Do the required products or services apply to your organization? Is there a “good fit”? Competency Can your organization provide requested products or services? Is there any history of similar engagements? Response process Do you understand the response process? Can your organization respond in a manner consistent with the RFP? RFPs focus on several key concepts and issues that affect the procurement process. The RFP attempts to address each of these procurement concerns and provide a solution that represents the best combination of products and services that meet the requesting organization’s needs. Applicability – Are the products or services contained in a proposal appropriate and applicable for your organization? Can your organization fill these needs sufficiently and in a manner that is consistent with your business focus? Competency – Does your organization posses the abilities to provide the requested products and services with a high level of competency? Can you meet budget, schedule, and quality requirements? Experience is the best indicator of future performance. Has your organization done this type of work before? Response process – Is your organization new to responding to RFPs? Do you understand how to produce a response to an RFP? Is your organization able to make the commitment to perform the necessary actions to develop a solid RFP response?

6 RFP Key Concepts (Continued)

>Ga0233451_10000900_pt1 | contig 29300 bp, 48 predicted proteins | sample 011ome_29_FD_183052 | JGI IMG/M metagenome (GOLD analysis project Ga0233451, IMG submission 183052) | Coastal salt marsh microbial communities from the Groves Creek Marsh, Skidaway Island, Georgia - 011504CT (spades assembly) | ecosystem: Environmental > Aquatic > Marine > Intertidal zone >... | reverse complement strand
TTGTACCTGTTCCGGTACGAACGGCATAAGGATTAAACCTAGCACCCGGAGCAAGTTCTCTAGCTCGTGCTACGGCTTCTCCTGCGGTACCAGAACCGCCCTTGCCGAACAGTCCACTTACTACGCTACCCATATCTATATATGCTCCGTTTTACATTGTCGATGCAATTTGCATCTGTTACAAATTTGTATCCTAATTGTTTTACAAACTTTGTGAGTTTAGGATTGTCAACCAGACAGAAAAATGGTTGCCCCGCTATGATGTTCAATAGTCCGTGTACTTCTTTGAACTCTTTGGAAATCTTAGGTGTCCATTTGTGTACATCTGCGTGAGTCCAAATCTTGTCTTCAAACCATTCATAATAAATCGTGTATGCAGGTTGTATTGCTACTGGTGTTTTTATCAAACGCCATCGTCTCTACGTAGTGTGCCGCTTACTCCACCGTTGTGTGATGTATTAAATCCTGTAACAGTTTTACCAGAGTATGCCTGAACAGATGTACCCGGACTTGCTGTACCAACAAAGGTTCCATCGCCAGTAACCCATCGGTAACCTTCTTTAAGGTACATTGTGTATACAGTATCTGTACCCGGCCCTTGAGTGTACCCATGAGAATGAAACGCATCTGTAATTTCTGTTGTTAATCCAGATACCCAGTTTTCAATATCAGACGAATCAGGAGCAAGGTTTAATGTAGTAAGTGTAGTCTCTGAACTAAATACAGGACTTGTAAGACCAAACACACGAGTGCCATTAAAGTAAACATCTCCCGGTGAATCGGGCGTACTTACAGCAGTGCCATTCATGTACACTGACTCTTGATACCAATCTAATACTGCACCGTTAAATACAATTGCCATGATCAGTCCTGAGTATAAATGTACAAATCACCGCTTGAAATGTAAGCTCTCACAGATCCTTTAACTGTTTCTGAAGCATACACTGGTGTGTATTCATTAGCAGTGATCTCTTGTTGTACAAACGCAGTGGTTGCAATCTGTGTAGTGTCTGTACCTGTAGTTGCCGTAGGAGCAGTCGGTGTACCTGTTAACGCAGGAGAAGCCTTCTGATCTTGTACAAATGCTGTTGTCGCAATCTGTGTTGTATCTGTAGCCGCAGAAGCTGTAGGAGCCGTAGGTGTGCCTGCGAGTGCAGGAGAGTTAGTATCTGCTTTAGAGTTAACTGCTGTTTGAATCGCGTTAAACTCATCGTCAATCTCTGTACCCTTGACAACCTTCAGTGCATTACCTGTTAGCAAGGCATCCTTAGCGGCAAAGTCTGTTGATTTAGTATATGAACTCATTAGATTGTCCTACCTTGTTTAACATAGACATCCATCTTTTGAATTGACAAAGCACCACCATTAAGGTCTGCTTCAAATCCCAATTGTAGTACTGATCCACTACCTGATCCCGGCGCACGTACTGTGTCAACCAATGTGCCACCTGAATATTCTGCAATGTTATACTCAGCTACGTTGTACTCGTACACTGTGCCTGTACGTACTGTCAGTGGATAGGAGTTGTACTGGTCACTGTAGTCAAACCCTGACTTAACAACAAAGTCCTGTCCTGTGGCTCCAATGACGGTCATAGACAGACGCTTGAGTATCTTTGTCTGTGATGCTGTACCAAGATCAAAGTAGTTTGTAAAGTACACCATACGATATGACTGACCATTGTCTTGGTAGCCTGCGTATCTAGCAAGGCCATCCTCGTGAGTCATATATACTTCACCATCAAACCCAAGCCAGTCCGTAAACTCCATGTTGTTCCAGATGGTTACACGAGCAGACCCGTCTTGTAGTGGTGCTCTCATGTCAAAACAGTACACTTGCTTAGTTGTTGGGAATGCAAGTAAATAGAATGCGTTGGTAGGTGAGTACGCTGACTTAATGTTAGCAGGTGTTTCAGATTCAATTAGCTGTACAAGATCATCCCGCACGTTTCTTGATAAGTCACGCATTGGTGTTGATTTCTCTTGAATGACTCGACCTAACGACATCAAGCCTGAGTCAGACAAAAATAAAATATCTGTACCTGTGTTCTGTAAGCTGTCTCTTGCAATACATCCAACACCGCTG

Commitment to process Authority Resources Process management Project management Response activities Fulfillment activities Documentation Documentation standards Access policies Commitment to process – Understanding the RFP process is only part of the process. It is important that all prospective RFP respondents commit to the process of evaluating the RFP and preparing a suitable response. Creating an RFP response is not a trivial task. Many organizations start the process but do not finish because of the effort required. To avoid wasting effort, make sure your organization is committed to completing the RFP response process. Process management – RFP responses often require many separate activities. It is important for responding organizations to manage the process of preparing the response in order to ensure effort is expended in an efficient manner. Managing the response process as a project generally provides the most effective use of resources. Your organization should explicitly employ project management during the RFP response process and for conducting the proposed activities if your organization is awarded the contract. Documentation – As with managing any project effectively, it is important to document all activities. Good documentation will allow you to better communicate your intentions in the RFP response as well as evaluate the positive and negative aspects of the response process once you have completed the activities. Evaluating past activities often reveals lessons that can make future activities more effective.